Trump Media Messages with Parent Messages

March 27th, 2012

The recent rulings about whether or not it is constitutional to mandate graphic warning labels on cigarette packaging brings to light an important question: how can you use your Parent Power to counteract the power that media and advertising has on your kids? As a parent, you can provide your children with the right messages to replace the wrong ones. Tobacco companies spend billions to get your kids to start smoking at an early age. These companies know what the public health and scientific research communities have now confirmed – that if they don’t get kids to start smoking when they are young, those kids may never start. Getting kids to experiment is key to developing long-term customers and adult addicts.  With more than 400,000 smoking-related deaths a year, the tobacco industry merchants need to get at least 5,000 kids a day to try cigarettes just so they can maintain their markets.

But as susceptible as children’s brains are to the constant integrated messages in the media, you as a parent are still their most trusted source of information. Talking to kids about media messages in an open and honest way is the first step. By explaining where particular messages come from, who is paying for the commercials on TV, online and in print and what their goal is will help your children figure out for themselves the motivations behind a lot of the “cool” messages and brands they are exposed to. Teach your kids that advertising is meant to influence the way they think. Adolescents will be empowered by understanding that advertising can be manipulative. This is why the truth® antismoking campaign of the American Legacy Foundation was so successful. This campaign educated teens about tobacco advertising; it recognizes that teens are rebellious and want to view themselves as independent; is says to kids, “Don’t let these guys manipulate you.”

So will the graphic warning labels on cigarette packages help parents in their fight to keep their kids smoke-free? That’s still debatable. But one thing isn’t – that parent power trumps media power and is still the most effective way to help keep kids tobacco and substance-free.

Comments:

  1. Anonymous writes:

    This really is excellent!

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15 Fun Things To Do As A Family

March 19th, 2012

The first day of spring is tomorrow! For ideas on how to make the most of the warmer weather and family time, check out our “to-do list”:

1. Go to a museum and play a quick game of eye spy in one of the exhibits.
2. Go hiking and reward yourself with a nice picnic lunch when you get to the top.
3. Make dinner together while pretending that you’re on a cooking show. Our very own recipe ideas here.
4. Go to the zoo and make sure to take pictures near the most exotic looking animals.
5. Put on music and have a dance party in your living room.
6. Go bowling. Winner gets to pick the dinner spot afterwards!
7. Visit a historical site or landmark in your area.
8. Look through old family photographs.
9. Catch a play at your local community theater.
10. Have a “mystery trip” day. Pick a fun destination within a few hours’ drive, but don’t tell the kids! Feel free to give them hints along the way!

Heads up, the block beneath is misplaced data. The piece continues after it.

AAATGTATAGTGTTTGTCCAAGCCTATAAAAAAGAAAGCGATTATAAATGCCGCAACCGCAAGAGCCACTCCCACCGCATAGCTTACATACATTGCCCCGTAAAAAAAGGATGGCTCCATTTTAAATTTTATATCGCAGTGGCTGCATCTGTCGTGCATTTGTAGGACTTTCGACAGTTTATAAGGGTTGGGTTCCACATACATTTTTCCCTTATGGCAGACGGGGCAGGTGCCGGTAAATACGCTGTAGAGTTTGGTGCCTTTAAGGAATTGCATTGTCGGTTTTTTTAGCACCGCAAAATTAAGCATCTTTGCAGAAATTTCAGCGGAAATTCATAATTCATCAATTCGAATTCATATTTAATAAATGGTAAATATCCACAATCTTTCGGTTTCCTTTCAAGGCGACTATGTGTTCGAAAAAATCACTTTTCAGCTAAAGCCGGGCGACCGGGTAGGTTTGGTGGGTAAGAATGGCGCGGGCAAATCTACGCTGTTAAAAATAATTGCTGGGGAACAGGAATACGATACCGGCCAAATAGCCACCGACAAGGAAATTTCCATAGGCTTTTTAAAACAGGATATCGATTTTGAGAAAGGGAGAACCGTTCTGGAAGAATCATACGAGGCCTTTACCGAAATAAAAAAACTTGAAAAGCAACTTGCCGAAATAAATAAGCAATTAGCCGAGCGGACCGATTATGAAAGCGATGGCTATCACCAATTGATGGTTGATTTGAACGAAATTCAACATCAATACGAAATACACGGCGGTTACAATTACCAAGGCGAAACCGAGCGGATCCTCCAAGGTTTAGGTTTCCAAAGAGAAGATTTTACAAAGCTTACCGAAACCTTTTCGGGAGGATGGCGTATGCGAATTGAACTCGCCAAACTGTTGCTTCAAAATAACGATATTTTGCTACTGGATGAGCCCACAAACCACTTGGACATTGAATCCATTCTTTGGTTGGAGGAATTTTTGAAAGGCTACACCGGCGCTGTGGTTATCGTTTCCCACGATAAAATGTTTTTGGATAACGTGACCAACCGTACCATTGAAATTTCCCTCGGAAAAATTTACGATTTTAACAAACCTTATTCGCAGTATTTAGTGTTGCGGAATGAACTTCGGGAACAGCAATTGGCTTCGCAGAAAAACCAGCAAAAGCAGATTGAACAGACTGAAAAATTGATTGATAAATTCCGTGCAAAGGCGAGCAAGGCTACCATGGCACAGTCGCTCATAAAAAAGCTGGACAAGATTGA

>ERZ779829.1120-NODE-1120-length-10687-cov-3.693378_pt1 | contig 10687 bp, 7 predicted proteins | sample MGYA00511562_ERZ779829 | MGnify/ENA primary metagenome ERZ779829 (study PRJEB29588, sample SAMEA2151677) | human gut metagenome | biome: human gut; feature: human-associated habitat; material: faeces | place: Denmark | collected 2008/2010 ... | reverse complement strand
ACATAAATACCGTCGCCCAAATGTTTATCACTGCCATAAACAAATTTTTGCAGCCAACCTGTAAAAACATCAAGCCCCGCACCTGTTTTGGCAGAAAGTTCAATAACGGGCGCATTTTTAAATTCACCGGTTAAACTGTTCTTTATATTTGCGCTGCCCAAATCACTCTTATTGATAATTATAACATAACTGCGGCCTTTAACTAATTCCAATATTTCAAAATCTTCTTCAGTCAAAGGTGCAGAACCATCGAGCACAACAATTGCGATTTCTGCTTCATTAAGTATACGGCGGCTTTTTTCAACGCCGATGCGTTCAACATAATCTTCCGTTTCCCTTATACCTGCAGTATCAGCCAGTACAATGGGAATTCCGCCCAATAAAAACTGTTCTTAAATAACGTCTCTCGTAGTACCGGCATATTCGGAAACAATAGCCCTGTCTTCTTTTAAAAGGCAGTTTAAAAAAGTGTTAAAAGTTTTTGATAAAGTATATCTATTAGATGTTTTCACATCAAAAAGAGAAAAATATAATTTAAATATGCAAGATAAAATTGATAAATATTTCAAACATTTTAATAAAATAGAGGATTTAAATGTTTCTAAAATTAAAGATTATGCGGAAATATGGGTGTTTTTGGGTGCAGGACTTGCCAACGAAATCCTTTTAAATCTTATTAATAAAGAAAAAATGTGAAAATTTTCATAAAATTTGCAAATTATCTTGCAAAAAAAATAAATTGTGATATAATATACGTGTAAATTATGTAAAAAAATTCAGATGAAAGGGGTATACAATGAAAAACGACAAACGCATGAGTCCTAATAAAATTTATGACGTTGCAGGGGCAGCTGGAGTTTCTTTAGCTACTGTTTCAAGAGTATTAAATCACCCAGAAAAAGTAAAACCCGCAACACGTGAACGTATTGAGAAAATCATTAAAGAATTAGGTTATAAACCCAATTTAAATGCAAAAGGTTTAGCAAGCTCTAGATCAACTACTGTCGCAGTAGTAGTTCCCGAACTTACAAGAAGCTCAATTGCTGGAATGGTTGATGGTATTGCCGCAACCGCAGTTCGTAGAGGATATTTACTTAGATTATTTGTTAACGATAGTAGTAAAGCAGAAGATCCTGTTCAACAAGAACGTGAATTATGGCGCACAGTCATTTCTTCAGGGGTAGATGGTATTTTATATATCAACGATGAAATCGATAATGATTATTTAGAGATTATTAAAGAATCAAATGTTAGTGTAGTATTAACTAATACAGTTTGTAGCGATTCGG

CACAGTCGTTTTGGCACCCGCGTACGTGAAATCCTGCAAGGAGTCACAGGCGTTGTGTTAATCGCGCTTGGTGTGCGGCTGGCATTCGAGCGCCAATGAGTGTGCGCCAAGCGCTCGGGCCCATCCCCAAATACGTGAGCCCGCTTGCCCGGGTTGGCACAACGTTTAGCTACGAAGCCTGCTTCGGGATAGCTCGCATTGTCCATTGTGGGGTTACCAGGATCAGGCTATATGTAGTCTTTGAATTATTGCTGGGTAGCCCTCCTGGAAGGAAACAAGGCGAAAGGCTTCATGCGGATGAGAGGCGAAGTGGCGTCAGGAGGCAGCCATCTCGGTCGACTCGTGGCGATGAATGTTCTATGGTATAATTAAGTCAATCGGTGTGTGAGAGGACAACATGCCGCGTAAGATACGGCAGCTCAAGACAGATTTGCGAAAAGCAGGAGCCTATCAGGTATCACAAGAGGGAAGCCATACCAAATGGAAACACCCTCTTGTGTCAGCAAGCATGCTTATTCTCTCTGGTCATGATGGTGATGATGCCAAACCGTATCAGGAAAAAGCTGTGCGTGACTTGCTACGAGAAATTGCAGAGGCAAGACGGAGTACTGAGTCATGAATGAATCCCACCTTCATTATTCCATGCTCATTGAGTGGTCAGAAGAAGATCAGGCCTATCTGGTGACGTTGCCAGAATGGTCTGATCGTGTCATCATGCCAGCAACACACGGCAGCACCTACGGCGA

11. Turn household chores into games. You get to do an “inspection” when the kids are done with their assigned tasks. The person that did the best job gets a prize.
12. Go to a pottery painting shop or ceramics café and get the creativity flowing!
13. Find a drive-in movie theater and make the trip, it will be a totally new experience with kids and for kids!
14. Write a story with your kids. You start with the first sentence, then take turns. Get started with our Family Fairy Tales.
15. And of course: have dinner together!

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Why Teens Are More Susceptible To Substance Use

March 7th, 2012

Why is it that teenagers seem to be so impulsive and so reckless at times? It’s because teenagers’ brains are still developing. The process of cognitive development that is responsible for our judgment, decision making and impulse control continues all the way until our mid-20s, when the human brain becomes fully formed.

Teens literally are not always able to control their impulses the way that adults can, which can lead to situations and decisions that put them and others at risk. Because their brains are still developing, adolescents lack some of the “wiring” that sends the brake or stop signals to the rest of the brain. Teenagers’ brains encourage them to take risks for fun, and they don’t perceive those risks as dangerous in the way that adult brains do.

For more science behind teen brain development, see The Partnership at Drug Free.org’s podcast “Understanding the Developing Teen Brain”.

So how can parents intervene in this natural maturing process and try to prevent their teens from making dangerous decisions? A big part is setting rules and boundaries and enforcing them. Also, a relationship based on trust, respect and honesty between parents and teens encourages teens to think twice before they engage in risky behaviors for fear of disappointing their parents. We know that one of the major reasons teens say they refrain from doing drugs is because of their parents. Teens really do care what their parents think of them, and generally don’t want to disappoint them: in CASA Columbia surveys we have asked children who do not smoke, drink, or use drugs “why?” They overwhelmingly have answered: “Because our parents would be extremely upset.”

Building that respect and trust is not always easy but it certainly pays off. How do you build openness, trust and respect with your teens?

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